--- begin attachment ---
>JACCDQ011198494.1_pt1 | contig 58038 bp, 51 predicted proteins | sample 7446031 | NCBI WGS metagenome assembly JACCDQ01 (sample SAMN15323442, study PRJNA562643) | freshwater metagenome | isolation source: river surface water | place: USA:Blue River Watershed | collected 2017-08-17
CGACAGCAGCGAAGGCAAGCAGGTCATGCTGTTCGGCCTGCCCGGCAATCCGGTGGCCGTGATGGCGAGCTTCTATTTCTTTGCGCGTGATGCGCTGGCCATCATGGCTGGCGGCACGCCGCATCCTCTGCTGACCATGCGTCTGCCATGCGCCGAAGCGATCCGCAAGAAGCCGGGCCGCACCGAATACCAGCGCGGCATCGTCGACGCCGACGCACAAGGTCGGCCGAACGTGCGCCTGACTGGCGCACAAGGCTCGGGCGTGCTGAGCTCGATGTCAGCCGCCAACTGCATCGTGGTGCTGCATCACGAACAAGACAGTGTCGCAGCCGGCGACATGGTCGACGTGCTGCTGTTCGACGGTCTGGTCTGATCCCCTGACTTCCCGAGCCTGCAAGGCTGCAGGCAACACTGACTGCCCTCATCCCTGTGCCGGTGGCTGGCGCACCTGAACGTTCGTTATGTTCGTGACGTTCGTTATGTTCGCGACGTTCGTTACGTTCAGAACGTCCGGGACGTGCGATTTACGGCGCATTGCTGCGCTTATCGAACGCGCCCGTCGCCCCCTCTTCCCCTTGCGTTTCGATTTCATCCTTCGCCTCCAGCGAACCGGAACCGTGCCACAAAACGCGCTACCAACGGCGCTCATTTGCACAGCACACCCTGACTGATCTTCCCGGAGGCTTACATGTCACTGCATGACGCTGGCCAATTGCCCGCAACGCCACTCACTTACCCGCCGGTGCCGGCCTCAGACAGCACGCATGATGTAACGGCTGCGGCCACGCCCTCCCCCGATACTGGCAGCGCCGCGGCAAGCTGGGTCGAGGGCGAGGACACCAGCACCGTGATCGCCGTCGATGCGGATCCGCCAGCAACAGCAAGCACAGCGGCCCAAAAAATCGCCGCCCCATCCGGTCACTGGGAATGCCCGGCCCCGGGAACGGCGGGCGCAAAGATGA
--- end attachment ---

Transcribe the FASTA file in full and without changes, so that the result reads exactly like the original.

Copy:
>JACCDQ011198494.1_pt1 | contig 58038 bp, 51 predicted proteins | sample 7446031 | NCBI WGS metagenome assembly JACCDQ01 (sample SAMN15323442, study PRJNA562643) | freshwater metagenome | isolation source: river surface water | place: USA:Blue River Watershed | collected 2017-08-17
CGACAGCAGCGAAGGCAAGCAGGTCATGCTGTTCGGCCTGCCCGGCAATCCGGTGGCCGTGATGGCGAGCTTCTATTTCTTTGCGCGTGATGCGCTGGCCATCATGGCTGGCGGCACGCCGCATCCTCTGCTGACCATGCGTCTGCCATGCGCCGAAGCGATCCGCAAGAAGCCGGGCCGCACCGAATACCAGCGCGGCATCGTCGACGCCGACGCACAAGGTCGGCCGAACGTGCGCCTGACTGGCGCACAAGGCTCGGGCGTGCTGAGCTCGATGTCAGCCGCCAACTGCATCGTGGTGCTGCATCACGAACAAGACAGTGTCGCAGCCGGCGACATGGTCGACGTGCTGCTGTTCGACGGTCTGGTCTGATCCCCTGACTTCCCGAGCCTGCAAGGCTGCAGGCAACACTGACTGCCCTCATCCCTGTGCCGGTGGCTGGCGCACCTGAACGTTCGTTATGTTCGTGACGTTCGTTATGTTCGCGACGTTCGTTACGTTCAGAACGTCCGGGACGTGCGATTTACGGCGCATTGCTGCGCTTATCGAACGCGCCCGTCGCCCCCTCTTCCCCTTGCGTTTCGATTTCATCCTTCGCCTCCAGCGAACCGGAACCGTGCCACAAAACGCGCTACCAACGGCGCTCATTTGCACAGCACACCCTGACTGATCTTCCCGGAGGCTTACATGTCACTGCATGACGCTGGCCAATTGCCCGCAACGCCACTCACTTACCCGCCGGTGCCGGCCTCAGACAGCACGCATGATGTAACGGCTGCGGCCACGCCCTCCCCCGATACTGGCAGCGCCGCGGCAAGCTGGGTCGAGGGCGAGGACACCAGCACCGTGATCGCCGTCGATGCGGATCCGCCAGCAACAGCAAGCACAGCGGCCCAAAAAATCGCCGCCCCATCCGGTCACTGGGAATGCCCGGCCCCGGGAACGGCGGGCGCAAAGATGA